Winchester ’73 was made in the 1950s, a time when men were mostly at work then returning home to their families at night. This movie clearly shows that to be a man one must partake in violence or at least forcibly take something of value. This can be seen even in the opening scene of the film where we are shown young boys and older men staring at this new and great Winchester gun. This shows that guns are desirable and that once a boy has a gun, through purchase or skill, he then becomes a man. We also see this use of a violent skill with the hero of the movie, Lin, who wins the prized gun in a sharpshooting contest. This movie also makes the viewer side with whoever has the most skills in violence, which also in this case is Lin.
There were many characters who did not live until the end of the movie for they lacked such gunfighting or skills in violence. One character was Steve. Steve, who already seemed cowardly and lacking in masculinity when he ran away from the Indians, almost did not have a choice in fighting Waco. Steve needed to prove his masculinity by standing up for his woman, Lola. Because Steve was killed, it is clear that he did not have enough gunfighting skills or masculinity traits to move further in this movie.
The other note about masculinity in this movie is shown through the very obvious villain in the movie, Dutch Henry. It’s curious that both Lin and Dutch Henry are seen being very masculine through their acts of violence, but that only dutch Henry’s acts are seen as bad, even though we do not know what he did until the very end of the movie. I believe that this is because we see Lin fighting for justice, protecting those around him, and only harming those who get in the way of justice. This movie tells that to me a man, one must be skilled in violent acts but only use partake in those acts if necessary.
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They Died with Their Boots On is a film wrought with contradiction, released in 1941 on the eve of U.S. entry into WWII. The film, through it’s depiction of Custer’s strong sense of duty, likely helped the WWII generation to identify with a (fictionalized) Civil War generation. Yet, the drive of civilization against the “savages” of the frontier failed in the film; Custer’s Regiment is entirely destroyed by a combined American Indian force. Furthermore, the film questions the righteousness of American capitalism.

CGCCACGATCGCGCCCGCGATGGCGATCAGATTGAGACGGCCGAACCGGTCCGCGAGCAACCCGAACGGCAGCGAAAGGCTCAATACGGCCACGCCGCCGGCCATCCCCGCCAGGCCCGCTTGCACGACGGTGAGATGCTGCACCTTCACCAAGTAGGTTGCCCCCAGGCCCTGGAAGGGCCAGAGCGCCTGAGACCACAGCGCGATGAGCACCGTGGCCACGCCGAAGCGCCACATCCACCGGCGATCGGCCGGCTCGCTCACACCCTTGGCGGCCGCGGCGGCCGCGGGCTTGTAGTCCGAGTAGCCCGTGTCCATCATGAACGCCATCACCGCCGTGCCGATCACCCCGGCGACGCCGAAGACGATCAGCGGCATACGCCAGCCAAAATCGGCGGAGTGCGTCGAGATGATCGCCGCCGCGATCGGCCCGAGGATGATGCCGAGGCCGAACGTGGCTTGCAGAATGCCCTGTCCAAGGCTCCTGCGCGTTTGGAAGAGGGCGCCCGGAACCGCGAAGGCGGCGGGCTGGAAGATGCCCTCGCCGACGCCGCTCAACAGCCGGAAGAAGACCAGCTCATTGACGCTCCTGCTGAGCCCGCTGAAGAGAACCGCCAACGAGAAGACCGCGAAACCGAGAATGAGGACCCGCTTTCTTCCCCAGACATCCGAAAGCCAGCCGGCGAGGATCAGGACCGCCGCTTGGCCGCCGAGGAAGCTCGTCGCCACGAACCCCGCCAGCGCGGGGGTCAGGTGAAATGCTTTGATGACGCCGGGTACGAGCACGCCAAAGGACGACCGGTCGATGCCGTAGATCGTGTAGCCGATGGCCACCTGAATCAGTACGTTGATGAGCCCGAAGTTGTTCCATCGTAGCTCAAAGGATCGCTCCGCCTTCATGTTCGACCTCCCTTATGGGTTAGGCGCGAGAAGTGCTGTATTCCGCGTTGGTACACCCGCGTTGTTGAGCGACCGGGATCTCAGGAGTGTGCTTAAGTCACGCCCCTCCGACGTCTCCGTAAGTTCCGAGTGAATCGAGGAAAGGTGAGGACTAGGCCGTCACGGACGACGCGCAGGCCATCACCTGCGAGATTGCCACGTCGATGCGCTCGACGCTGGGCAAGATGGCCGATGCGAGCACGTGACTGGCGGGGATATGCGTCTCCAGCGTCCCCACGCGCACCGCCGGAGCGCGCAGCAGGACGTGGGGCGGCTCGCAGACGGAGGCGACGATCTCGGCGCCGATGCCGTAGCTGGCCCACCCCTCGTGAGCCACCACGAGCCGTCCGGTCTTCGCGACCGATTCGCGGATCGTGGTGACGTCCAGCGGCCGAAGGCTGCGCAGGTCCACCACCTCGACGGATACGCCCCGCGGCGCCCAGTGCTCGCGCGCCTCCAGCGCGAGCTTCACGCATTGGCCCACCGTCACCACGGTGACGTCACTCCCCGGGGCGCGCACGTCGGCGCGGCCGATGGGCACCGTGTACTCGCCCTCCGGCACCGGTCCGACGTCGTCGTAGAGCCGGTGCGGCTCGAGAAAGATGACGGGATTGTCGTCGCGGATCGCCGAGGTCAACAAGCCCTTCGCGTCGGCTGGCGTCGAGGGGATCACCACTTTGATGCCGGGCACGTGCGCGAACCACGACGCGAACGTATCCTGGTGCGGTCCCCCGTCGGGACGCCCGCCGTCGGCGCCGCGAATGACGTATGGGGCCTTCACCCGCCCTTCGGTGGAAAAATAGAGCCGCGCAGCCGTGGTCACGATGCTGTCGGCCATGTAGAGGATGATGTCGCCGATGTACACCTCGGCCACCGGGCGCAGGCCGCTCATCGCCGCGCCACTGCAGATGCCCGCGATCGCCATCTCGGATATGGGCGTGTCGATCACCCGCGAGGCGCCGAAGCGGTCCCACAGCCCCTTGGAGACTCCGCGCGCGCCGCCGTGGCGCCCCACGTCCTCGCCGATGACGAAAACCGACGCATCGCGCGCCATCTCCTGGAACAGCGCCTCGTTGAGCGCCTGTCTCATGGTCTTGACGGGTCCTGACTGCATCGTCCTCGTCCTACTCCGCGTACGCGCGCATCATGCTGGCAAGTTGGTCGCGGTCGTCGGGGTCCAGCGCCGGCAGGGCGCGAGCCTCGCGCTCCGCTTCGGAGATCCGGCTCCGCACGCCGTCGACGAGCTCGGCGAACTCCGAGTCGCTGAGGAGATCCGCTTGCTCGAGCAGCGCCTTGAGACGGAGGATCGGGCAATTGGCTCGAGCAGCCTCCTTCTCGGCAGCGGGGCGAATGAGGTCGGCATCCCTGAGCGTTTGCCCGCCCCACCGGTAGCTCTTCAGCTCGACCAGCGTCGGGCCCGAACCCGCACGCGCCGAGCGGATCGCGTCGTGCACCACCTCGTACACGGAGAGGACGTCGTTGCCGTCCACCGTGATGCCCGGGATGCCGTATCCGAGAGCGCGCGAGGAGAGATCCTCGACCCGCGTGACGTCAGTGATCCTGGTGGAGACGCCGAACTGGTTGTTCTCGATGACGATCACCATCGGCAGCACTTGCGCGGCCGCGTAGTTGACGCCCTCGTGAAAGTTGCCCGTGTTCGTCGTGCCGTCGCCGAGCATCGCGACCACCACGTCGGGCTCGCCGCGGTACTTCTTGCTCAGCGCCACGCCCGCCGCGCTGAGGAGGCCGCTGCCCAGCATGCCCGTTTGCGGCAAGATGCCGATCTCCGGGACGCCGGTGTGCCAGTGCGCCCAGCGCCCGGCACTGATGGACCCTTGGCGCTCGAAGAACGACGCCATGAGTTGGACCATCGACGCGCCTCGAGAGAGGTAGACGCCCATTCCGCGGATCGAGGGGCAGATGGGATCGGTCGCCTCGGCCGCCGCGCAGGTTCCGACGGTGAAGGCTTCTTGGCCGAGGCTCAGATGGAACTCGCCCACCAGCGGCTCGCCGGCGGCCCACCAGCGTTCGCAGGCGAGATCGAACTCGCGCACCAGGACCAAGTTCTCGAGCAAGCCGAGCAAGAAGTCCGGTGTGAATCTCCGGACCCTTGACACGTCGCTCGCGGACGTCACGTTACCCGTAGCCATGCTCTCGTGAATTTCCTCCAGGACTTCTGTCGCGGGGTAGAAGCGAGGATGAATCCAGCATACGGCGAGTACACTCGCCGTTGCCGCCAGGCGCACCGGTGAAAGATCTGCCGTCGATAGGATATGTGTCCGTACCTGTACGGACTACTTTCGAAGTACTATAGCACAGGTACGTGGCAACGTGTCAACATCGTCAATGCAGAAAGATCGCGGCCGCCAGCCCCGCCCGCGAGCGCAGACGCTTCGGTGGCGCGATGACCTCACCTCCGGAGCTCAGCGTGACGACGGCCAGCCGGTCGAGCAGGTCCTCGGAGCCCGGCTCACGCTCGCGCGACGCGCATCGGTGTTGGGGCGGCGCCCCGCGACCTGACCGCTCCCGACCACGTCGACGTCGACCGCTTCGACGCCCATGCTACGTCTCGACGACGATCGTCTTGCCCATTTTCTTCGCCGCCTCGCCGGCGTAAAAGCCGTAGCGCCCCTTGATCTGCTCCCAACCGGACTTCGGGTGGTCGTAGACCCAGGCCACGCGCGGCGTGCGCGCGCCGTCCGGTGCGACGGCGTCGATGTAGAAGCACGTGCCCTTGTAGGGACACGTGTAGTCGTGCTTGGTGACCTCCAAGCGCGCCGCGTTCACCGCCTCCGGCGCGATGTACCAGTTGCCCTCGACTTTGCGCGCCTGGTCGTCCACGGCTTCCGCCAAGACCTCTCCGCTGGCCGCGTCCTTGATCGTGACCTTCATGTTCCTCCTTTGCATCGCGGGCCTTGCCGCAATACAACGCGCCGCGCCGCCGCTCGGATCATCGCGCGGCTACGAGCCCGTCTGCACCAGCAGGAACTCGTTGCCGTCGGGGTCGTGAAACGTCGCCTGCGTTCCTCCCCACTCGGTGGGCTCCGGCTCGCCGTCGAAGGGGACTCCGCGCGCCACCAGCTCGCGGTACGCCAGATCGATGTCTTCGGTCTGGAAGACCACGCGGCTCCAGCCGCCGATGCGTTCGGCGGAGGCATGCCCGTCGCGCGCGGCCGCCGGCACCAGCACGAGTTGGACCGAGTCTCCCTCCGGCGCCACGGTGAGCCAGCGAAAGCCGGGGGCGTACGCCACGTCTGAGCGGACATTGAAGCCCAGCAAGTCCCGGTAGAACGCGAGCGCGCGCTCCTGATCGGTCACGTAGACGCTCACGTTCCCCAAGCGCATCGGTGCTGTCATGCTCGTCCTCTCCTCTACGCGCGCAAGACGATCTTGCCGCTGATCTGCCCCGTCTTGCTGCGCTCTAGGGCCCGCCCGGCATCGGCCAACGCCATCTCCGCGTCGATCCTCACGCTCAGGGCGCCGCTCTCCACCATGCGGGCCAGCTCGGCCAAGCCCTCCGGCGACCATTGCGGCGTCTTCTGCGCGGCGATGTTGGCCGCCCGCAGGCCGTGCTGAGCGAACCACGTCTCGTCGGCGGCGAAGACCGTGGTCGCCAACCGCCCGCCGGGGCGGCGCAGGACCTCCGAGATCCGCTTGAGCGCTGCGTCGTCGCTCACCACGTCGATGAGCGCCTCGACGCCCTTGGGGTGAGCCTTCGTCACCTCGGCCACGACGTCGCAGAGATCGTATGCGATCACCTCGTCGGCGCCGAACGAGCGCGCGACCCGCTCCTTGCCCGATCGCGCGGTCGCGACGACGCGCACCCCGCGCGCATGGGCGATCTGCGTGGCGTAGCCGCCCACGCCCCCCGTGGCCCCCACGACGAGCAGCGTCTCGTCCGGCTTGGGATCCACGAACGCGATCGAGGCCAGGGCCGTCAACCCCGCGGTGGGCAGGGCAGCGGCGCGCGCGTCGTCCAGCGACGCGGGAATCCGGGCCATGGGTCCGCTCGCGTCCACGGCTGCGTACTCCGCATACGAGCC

Throughout the film, Custer is often depicted as at odds with the dominant American society. At West Point, he is undisciplined and aggressive, often getting into fisticuffs. He earns his promotions through his cunning, rather than based on merit. In this way, he embodies the archetype of the frontiersman/outlaw.
The American businessmen and politicians believe that they are bringing civilization to the savages of the West. “And so was born the immortal 7th U.S. Cavalry which cleared the plains for a ruthlessly advancing civilization that spelled doom to the red race” (1:31:44). Yet with this civilization comes capitalist greed. At first, this greed manifests as an American businessmen outfitting Indians with Winchester rifles. Later it fuels the creation of a fake gold rush that lures Americans into violating Custer’s treaty with Crazy Horse.
As the Americans push to civilize the West, the West also has an effect on the frontiersmen. For example, before the final battle scene, Custer dons a traditional Native American tunic. Additionally, California Joe is the least refined non-Indian character in the movie; he chews tobacco constantly and speaks with a nearly incomprehensible drawl. Yet, he also is the most knowledgeable about the Native American ways and serves as a valuable adviser to Custer.